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New Hymn: ‘Love Divine, All Loves Embracing’


 Have you ever tried to write a hymn – from scratch, that is? I have, and it is a lot harder than it looks. This is why the text of most of the hymns in our hymnals comes unstuck at some point. The more ancient the language, the less noticeable are the infelicities. This is why poor old Graham Kendrick and his ilk get so much flak from the traditionalists, who squirm at some of the lyrics. Of course, if the music is good enough, people don’t take so much notice of the words.

You may have read the recent guest post on this blog by Chris Fewings. He gave it the splendid title, ‘Love Divine, All Loves Embracing‘ – playing on the first line of one of the Church of England’s favourite hymns, ‘Love Divine, All Loves Excelling’. He then challenged me to produce a draft text for the whole amended hymn. I like challenges. But I am no poet, and this was a rather tall order. Nevertheless, I do think it is a good idea, and someone has to produce the first effort – a coconut shy for our readers to chuck coconuts at. So here it is.

I decided on these guiding principles:

  • I would aim to produce a real new hymn, that could be used in genuine services;
  • The sense of the hymn would be that human love for other humans overflows into love for God, and love for God overflows into love for other humans;
  • I would stick fairly closely to the original, only changing the text where there was an opportunity to put across an ‘inclusive’ message;
  • For obvious reasons, I would not use ‘man’ or ‘mankind’, but this made the drafting more difficult;
  • The result would aim to look therefore as if it could have been written by Charles Wesley, as was the original, and not an obvious parody.
This is my attempt:


Love Divine, all loves embracing,

Joy of heaven, to earth come down,

Thee we would be always praising,

All thy grace and mercy crown.

Jesus, thou art all compassion,

Pure unbounded love thou art;

Encompass love of every fashion,

Enter each adoring heart.

Come, almighty to deliver,

Let us all thy grace receive;

Human love and love of the Father

Blend in us when we believe.

Thee we would be always blessing,

Interceding through thy Dove, (1)

Pray, and praise thee, without ceasing,

Glory in thy perfect love.

Finish then thy new creation

Rainbow colours let us be;

Showing all thy great salvation,

Lovingly bestowed by thee,

Changed from glory into glory,

Till in heaven we take our place,

Till we cast our crowns before thee,

Lost in wonder, love, and praise!

 Here is the original text for comparison:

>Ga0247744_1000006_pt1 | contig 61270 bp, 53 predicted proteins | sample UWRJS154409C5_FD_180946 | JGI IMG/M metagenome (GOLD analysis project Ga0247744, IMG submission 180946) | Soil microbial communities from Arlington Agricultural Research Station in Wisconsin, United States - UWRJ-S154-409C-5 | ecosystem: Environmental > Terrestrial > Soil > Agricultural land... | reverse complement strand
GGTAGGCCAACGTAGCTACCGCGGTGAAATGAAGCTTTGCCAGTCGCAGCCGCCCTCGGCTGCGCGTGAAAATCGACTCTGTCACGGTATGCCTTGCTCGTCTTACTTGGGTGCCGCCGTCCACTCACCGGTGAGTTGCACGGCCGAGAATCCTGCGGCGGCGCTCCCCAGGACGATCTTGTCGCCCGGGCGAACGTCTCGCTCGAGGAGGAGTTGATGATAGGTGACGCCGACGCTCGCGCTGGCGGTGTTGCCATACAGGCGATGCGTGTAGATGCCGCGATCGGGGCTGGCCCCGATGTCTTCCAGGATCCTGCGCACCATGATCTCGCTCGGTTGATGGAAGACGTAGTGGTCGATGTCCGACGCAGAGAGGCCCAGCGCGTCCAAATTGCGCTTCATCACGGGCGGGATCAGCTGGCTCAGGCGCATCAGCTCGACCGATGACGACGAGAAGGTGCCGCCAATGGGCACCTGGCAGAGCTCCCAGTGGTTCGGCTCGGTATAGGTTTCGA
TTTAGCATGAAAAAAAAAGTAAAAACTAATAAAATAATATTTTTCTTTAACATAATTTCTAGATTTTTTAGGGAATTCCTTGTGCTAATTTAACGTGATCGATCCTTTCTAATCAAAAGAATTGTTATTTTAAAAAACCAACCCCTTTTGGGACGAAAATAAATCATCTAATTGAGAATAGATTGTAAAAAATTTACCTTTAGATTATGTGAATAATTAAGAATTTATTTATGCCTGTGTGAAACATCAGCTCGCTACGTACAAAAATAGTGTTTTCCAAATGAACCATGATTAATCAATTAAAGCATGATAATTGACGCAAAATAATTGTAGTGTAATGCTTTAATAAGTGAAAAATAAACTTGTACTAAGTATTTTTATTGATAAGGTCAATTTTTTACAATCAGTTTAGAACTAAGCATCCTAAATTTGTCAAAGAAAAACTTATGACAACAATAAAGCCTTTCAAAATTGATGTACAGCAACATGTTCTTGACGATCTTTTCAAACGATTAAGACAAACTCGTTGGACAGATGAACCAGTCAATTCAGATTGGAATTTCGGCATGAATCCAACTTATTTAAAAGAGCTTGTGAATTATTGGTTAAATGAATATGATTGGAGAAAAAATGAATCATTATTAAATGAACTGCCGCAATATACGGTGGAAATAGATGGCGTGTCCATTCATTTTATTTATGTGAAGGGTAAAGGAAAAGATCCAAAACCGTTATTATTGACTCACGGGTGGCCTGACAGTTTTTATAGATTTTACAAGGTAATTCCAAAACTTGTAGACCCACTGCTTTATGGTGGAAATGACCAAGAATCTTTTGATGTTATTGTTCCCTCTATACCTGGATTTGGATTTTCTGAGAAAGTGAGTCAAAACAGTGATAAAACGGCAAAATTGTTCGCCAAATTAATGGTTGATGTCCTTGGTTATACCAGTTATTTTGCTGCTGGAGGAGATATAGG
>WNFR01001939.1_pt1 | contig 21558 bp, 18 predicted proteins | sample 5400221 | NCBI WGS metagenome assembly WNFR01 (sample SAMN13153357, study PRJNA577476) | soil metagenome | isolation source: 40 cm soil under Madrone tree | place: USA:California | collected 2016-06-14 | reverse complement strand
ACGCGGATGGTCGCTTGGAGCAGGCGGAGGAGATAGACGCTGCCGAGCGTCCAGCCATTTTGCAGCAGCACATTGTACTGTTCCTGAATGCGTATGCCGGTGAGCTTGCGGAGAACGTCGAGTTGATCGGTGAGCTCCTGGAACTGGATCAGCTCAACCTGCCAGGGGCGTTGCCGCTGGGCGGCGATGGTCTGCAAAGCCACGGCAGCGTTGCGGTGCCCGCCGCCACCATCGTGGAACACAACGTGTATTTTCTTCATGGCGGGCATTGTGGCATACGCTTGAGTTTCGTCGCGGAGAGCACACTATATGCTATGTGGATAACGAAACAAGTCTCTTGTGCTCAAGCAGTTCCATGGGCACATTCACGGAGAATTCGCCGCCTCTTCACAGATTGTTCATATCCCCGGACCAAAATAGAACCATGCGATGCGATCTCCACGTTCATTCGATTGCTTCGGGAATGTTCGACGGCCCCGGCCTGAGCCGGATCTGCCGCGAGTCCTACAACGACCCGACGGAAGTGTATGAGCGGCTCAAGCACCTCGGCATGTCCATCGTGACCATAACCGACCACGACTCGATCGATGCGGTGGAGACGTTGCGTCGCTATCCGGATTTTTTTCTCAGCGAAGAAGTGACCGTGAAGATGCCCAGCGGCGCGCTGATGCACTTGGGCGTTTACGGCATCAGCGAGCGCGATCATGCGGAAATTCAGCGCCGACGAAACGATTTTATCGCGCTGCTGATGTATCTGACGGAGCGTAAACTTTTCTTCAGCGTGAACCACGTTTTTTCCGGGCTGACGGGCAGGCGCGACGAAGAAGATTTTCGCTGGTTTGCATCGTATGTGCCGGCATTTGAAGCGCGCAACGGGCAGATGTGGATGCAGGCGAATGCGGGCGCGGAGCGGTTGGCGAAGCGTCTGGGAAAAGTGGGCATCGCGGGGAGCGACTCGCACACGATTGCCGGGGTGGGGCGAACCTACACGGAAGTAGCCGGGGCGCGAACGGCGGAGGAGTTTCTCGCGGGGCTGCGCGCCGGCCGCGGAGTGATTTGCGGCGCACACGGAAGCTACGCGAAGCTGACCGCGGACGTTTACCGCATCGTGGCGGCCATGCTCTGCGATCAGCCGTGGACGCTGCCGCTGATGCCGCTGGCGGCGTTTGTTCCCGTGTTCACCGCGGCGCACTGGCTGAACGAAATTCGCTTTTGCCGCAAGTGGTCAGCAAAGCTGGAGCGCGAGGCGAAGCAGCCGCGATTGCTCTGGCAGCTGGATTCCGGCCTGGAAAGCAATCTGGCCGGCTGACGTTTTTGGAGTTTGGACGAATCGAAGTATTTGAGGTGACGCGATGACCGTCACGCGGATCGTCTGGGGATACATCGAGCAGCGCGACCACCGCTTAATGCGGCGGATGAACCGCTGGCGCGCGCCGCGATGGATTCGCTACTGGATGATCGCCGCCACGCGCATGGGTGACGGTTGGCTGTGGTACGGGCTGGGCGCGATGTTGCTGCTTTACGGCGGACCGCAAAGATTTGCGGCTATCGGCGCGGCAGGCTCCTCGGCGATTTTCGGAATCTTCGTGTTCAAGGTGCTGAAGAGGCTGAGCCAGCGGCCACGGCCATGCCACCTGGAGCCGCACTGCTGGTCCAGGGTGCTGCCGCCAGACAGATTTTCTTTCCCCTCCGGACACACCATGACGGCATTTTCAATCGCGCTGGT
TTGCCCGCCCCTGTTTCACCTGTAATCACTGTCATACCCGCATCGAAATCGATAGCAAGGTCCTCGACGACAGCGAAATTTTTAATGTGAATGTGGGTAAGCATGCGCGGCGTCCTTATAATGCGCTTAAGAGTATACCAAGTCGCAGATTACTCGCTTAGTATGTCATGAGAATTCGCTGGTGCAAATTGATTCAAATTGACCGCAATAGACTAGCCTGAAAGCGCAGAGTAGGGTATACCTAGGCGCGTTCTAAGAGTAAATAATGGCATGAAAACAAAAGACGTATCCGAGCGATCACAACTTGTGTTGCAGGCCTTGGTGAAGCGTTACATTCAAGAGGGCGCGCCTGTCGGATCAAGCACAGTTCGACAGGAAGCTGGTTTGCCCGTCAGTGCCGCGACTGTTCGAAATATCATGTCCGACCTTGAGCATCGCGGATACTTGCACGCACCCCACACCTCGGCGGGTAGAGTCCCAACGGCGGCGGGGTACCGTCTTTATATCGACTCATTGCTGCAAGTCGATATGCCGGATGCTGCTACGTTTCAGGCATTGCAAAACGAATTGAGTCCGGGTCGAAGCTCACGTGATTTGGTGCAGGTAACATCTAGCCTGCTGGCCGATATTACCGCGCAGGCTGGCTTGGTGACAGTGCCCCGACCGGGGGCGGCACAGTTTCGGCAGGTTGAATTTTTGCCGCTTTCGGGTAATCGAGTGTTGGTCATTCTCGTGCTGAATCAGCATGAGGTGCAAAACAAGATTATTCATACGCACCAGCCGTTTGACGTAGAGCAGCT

Love divine, all loves excelling,
Joy of heaven to earth come down;
Fix in us thy humble dwelling;
All thy faithful mercies crown!
Jesus, Thou art all compassion,
Pure unbounded love Thou art;
Visit us with Thy salvation;
Enter every trembling heart.

Come, Almighty to deliver,
Let us all Thy life receive;
Suddenly return and never,
Never more Thy temples leave.
Thee we would be always blessing,
Serve Thee as Thy hosts above,
Pray and praise Thee without ceasing,
Glory in Thy perfect love.

Finish, then, Thy new creation;
Pure and spotless let us be.
Let us see Thy great salvation
Perfectly restored in Thee;
Changed from glory into glory,
Till in heaven we take our place,
Till we cast our crowns before Thee,
Lost in wonder, love, and praise.


The text of the original version is taken from Net Hymnal, but is set to ‘the wrong tune’, Beecher. The ‘proper’ tune is Blaenwern. (YMMV!)

(1)Difficult line – Help! Idea is Intercession of the Spirit – can anyone improve on this?

13 comments on this post:

Savi Hensman said...

After I pointed out the near-impossibility of matching Wesley at his best, the editor of Lay Anglicana suggested that I might want to have a go at writing a hymn that is more markedly different, so here is a first attempt, which others may be able to improve.

Love divine, all loves embracing,
Set our hearts on fire for you.
Through your Holy Spirit gracing
All creation, our lives renew;

Take away all trace of coldness,
Warm us with your tender touch
Following you, may we, with boldness,
Welcome those you love so much.

Cherished, healed, revived, forgiven
Through your hospitality,
In this world by hatred riven,
Teach us generosity;

Earthly loves your love infusing –
Neighbour, family, lover, friend –
All the universe suffusing
With a joy that knows no end.

Lay Anglicana said...

Thank-you very much, Savi. I think it does indeed work better than mine (though some might say that would not be difficult!) I particularly like the last verse. I’m hoping that Inclusive Church might want to adopt one of our versions as their own hymn, but think Giles may (unsurprisingly) be away at the moment. Let us see if we get any further reaction…

Chris Fewings said...

I like this very much, Savi. I think in the last two lines ‘universe’ needs to the object and ‘joy’ the subject, and ‘with’ removed: – something like:

Joy that knows no end suffusing